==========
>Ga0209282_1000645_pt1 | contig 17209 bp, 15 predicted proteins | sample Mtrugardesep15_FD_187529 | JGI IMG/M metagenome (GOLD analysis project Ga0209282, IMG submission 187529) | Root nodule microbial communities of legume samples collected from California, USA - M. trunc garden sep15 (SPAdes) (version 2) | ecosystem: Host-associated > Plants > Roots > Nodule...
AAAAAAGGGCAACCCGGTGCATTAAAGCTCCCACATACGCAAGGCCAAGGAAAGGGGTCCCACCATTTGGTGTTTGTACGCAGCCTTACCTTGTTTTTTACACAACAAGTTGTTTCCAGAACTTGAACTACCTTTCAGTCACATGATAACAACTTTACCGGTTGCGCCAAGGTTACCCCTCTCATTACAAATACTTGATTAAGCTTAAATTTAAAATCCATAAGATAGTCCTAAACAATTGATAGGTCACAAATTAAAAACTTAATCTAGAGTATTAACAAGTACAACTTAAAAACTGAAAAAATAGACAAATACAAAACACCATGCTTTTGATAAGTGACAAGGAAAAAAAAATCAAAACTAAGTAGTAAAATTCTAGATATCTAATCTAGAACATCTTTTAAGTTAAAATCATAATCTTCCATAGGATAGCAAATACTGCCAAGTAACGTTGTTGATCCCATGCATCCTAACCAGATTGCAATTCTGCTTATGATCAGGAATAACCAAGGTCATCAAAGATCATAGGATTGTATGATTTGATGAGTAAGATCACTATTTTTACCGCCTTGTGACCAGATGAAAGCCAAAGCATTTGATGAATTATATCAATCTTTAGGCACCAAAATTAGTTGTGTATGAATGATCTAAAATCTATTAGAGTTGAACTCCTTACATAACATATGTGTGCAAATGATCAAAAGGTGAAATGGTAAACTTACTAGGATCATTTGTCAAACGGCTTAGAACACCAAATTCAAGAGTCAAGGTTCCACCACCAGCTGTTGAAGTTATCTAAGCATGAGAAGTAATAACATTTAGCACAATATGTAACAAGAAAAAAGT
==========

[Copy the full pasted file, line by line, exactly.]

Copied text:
>Ga0209282_1000645_pt1 | contig 17209 bp, 15 predicted proteins | sample Mtrugardesep15_FD_187529 | JGI IMG/M metagenome (GOLD analysis project Ga0209282, IMG submission 187529) | Root nodule microbial communities of legume samples collected from California, USA - M. trunc garden sep15 (SPAdes) (version 2) | ecosystem: Host-associated > Plants > Roots > Nodule...
AAAAAAGGGCAACCCGGTGCATTAAAGCTCCCACATACGCAAGGCCAAGGAAAGGGGTCCCACCATTTGGTGTTTGTACGCAGCCTTACCTTGTTTTTTACACAACAAGTTGTTTCCAGAACTTGAACTACCTTTCAGTCACATGATAACAACTTTACCGGTTGCGCCAAGGTTACCCCTCTCATTACAAATACTTGATTAAGCTTAAATTTAAAATCCATAAGATAGTCCTAAACAATTGATAGGTCACAAATTAAAAACTTAATCTAGAGTATTAACAAGTACAACTTAAAAACTGAAAAAATAGACAAATACAAAACACCATGCTTTTGATAAGTGACAAGGAAAAAAAAATCAAAACTAAGTAGTAAAATTCTAGATATCTAATCTAGAACATCTTTTAAGTTAAAATCATAATCTTCCATAGGATAGCAAATACTGCCAAGTAACGTTGTTGATCCCATGCATCCTAACCAGATTGCAATTCTGCTTATGATCAGGAATAACCAAGGTCATCAAAGATCATAGGATTGTATGATTTGATGAGTAAGATCACTATTTTTACCGCCTTGTGACCAGATGAAAGCCAAAGCATTTGATGAATTATATCAATCTTTAGGCACCAAAATTAGTTGTGTATGAATGATCTAAAATCTATTAGAGTTGAACTCCTTACATAACATATGTGTGCAAATGATCAAAAGGTGAAATGGTAAACTTACTAGGATCATTTGTCAAACGGCTTAGAACACCAAATTCAAGAGTCAAGGTTCCACCACCAGCTGTTGAAGTTATCTAAGCATGAGAAGTAATAACATTTAGCACAATATGTAACAAGAAAAAAGT